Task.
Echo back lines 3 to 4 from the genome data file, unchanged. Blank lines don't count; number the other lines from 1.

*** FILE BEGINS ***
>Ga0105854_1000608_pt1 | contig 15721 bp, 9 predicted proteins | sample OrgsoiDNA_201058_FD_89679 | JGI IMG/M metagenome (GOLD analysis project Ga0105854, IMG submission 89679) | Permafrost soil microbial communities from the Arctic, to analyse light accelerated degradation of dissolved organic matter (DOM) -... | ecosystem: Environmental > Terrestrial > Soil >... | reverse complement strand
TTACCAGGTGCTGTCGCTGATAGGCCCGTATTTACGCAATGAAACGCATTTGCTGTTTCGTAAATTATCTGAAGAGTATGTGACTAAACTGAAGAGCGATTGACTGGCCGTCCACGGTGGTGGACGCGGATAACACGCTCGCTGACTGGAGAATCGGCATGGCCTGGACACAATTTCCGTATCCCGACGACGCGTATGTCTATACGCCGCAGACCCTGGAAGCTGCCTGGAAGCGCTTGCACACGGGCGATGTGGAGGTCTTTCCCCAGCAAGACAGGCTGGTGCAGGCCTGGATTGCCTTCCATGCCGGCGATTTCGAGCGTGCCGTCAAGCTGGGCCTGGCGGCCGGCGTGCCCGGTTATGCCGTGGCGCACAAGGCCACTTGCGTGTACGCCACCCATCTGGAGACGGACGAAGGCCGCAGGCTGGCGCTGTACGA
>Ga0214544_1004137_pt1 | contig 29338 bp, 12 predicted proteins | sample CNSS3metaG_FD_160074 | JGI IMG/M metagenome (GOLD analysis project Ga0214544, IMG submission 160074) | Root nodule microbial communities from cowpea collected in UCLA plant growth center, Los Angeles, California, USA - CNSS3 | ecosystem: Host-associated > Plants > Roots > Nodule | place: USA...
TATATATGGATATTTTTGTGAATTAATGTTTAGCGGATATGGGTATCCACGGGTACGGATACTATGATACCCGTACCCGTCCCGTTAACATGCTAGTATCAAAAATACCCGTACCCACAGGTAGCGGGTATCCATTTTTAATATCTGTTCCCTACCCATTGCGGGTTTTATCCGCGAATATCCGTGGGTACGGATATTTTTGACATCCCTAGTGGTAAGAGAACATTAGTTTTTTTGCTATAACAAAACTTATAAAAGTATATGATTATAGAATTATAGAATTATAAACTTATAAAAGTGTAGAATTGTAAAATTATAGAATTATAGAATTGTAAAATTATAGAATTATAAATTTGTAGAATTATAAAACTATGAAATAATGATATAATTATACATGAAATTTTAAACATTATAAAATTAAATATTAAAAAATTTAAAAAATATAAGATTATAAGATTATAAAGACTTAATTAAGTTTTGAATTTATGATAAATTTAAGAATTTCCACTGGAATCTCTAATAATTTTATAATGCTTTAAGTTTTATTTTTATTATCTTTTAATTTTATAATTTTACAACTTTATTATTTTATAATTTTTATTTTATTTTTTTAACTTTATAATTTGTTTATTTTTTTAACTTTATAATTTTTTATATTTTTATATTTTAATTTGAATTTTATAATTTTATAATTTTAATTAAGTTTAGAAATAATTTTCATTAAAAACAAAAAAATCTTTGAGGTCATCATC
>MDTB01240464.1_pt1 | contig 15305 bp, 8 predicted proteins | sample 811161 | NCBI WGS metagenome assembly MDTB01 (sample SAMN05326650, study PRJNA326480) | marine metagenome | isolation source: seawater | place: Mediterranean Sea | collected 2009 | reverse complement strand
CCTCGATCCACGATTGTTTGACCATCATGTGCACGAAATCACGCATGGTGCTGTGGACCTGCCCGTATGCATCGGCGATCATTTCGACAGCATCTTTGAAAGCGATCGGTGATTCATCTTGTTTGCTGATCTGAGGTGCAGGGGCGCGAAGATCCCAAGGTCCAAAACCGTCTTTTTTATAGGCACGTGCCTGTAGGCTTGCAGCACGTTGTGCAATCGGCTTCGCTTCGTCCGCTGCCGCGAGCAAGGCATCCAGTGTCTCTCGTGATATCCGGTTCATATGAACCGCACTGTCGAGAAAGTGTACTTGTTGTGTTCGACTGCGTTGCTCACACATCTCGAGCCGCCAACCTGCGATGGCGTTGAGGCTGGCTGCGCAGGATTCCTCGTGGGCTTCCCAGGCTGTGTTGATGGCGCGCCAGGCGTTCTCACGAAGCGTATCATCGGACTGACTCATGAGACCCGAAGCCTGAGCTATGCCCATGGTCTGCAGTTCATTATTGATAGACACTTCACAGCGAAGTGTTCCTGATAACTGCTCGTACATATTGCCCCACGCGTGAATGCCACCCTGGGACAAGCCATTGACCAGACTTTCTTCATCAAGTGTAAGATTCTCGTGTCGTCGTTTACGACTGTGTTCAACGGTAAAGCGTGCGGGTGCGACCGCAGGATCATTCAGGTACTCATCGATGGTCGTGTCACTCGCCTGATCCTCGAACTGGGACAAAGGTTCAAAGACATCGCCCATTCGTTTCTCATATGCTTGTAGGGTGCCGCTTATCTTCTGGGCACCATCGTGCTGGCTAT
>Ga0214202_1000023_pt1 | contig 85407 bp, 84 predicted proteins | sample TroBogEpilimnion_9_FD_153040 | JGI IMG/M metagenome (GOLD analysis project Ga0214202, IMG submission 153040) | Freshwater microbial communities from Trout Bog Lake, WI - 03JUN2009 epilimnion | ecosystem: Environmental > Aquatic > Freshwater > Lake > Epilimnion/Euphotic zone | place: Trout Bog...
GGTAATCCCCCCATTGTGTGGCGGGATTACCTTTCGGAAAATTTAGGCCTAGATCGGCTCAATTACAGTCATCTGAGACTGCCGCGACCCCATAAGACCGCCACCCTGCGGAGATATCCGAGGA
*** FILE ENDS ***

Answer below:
>Ga0214544_1004137_pt1 | contig 29338 bp, 12 predicted proteins | sample CNSS3metaG_FD_160074 | JGI IMG/M metagenome (GOLD analysis project Ga0214544, IMG submission 160074) | Root nodule microbial communities from cowpea collected in UCLA plant growth center, Los Angeles, California, USA - CNSS3 | ecosystem: Host-associated > Plants > Roots > Nodule | place: USA...
TATATATGGATATTTTTGTGAATTAATGTTTAGCGGATATGGGTATCCACGGGTACGGATACTATGATACCCGTACCCGTCCCGTTAACATGCTAGTATCAAAAATACCCGTACCCACAGGTAGCGGGTATCCATTTTTAATATCTGTTCCCTACCCATTGCGGGTTTTATCCGCGAATATCCGTGGGTACGGATATTTTTGACATCCCTAGTGGTAAGAGAACATTAGTTTTTTTGCTATAACAAAACTTATAAAAGTATATGATTATAGAATTATAGAATTATAAACTTATAAAAGTGTAGAATTGTAAAATTATAGAATTATAGAATTGTAAAATTATAGAATTATAAATTTGTAGAATTATAAAACTATGAAATAATGATATAATTATACATGAAATTTTAAACATTATAAAATTAAATATTAAAAAATTTAAAAAATATAAGATTATAAGATTATAAAGACTTAATTAAGTTTTGAATTTATGATAAATTTAAGAATTTCCACTGGAATCTCTAATAATTTTATAATGCTTTAAGTTTTATTTTTATTATCTTTTAATTTTATAATTTTACAACTTTATTATTTTATAATTTTTATTTTATTTTTTTAACTTTATAATTTGTTTATTTTTTTAACTTTATAATTTTTTATATTTTTATATTTTAATTTGAATTTTATAATTTTATAATTTTAATTAAGTTTAGAAATAATTTTCATTAAAAACAAAAAAATCTTTGAGGTCATCATC